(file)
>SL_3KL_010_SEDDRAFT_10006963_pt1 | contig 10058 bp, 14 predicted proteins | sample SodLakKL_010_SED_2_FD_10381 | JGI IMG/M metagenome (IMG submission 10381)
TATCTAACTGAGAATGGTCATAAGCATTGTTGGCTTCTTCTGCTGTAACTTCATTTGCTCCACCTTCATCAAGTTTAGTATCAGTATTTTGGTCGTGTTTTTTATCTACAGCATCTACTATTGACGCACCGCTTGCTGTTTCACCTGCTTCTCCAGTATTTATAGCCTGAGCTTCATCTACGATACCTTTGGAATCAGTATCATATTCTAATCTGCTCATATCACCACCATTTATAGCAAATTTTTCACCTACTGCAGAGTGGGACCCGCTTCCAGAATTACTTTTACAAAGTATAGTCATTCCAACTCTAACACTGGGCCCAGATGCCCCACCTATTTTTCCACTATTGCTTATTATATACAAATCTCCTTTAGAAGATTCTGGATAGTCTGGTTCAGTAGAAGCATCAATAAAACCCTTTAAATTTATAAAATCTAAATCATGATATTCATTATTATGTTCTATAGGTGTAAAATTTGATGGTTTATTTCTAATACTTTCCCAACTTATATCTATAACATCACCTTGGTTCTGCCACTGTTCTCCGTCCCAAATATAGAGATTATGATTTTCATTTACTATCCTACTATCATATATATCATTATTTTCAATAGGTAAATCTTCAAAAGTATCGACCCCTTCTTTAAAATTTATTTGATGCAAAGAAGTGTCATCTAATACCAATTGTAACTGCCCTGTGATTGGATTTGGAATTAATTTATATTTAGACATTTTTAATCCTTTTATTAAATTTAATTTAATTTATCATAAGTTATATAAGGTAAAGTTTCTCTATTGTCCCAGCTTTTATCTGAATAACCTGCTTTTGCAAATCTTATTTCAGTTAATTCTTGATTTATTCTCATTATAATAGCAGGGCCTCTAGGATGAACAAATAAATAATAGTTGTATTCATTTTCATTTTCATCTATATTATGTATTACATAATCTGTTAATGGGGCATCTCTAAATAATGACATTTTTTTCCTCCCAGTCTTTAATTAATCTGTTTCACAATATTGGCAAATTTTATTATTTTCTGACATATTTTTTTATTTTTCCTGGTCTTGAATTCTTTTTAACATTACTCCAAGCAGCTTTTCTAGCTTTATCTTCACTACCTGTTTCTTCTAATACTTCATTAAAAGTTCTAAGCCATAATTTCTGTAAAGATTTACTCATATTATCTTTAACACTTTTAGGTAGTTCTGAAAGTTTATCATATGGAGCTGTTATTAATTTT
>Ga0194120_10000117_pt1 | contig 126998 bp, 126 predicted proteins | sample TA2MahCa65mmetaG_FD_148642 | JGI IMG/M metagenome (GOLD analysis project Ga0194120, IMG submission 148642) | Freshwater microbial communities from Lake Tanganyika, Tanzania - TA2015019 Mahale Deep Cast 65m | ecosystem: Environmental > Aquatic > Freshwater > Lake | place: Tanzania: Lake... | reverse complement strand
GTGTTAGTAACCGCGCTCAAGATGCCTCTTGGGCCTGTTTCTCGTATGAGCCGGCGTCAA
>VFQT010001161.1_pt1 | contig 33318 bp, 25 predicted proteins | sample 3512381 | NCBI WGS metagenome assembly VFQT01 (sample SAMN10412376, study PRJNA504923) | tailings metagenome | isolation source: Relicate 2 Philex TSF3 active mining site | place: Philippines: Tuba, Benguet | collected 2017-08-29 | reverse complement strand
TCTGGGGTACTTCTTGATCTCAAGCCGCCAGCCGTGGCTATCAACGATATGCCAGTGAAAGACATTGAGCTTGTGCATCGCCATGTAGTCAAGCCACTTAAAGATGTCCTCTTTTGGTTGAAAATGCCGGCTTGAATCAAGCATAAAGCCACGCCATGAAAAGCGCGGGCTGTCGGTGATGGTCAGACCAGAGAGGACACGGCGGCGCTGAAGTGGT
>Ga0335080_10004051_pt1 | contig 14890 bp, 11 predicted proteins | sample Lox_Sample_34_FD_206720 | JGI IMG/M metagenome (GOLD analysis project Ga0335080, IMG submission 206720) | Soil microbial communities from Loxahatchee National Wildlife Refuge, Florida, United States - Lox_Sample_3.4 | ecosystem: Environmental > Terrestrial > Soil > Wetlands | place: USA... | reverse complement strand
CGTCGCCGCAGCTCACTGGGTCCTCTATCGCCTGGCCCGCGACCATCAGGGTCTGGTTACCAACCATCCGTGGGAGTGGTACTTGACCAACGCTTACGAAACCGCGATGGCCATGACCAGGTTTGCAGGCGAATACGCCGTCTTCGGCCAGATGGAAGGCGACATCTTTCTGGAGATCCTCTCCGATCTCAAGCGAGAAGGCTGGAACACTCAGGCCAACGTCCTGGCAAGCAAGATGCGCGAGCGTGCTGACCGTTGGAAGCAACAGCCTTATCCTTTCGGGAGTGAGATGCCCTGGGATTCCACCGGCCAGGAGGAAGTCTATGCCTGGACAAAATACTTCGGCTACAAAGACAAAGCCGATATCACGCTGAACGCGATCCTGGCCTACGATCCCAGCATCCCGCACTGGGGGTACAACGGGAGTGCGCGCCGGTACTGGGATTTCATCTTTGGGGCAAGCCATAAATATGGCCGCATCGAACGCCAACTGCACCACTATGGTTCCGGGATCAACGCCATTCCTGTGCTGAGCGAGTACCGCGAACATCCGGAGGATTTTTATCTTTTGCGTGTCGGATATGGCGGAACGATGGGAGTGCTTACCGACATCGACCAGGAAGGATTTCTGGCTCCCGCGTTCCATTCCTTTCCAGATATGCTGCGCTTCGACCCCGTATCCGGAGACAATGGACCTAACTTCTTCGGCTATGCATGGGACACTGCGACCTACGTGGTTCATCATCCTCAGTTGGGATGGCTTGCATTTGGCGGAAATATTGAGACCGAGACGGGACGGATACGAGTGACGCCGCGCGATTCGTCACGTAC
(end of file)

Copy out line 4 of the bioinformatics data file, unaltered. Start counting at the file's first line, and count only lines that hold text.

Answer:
GTGTTAGTAACCGCGCTCAAGATGCCTCTTGGGCCTGTTTCTCGTATGAGCCGGCGTCAA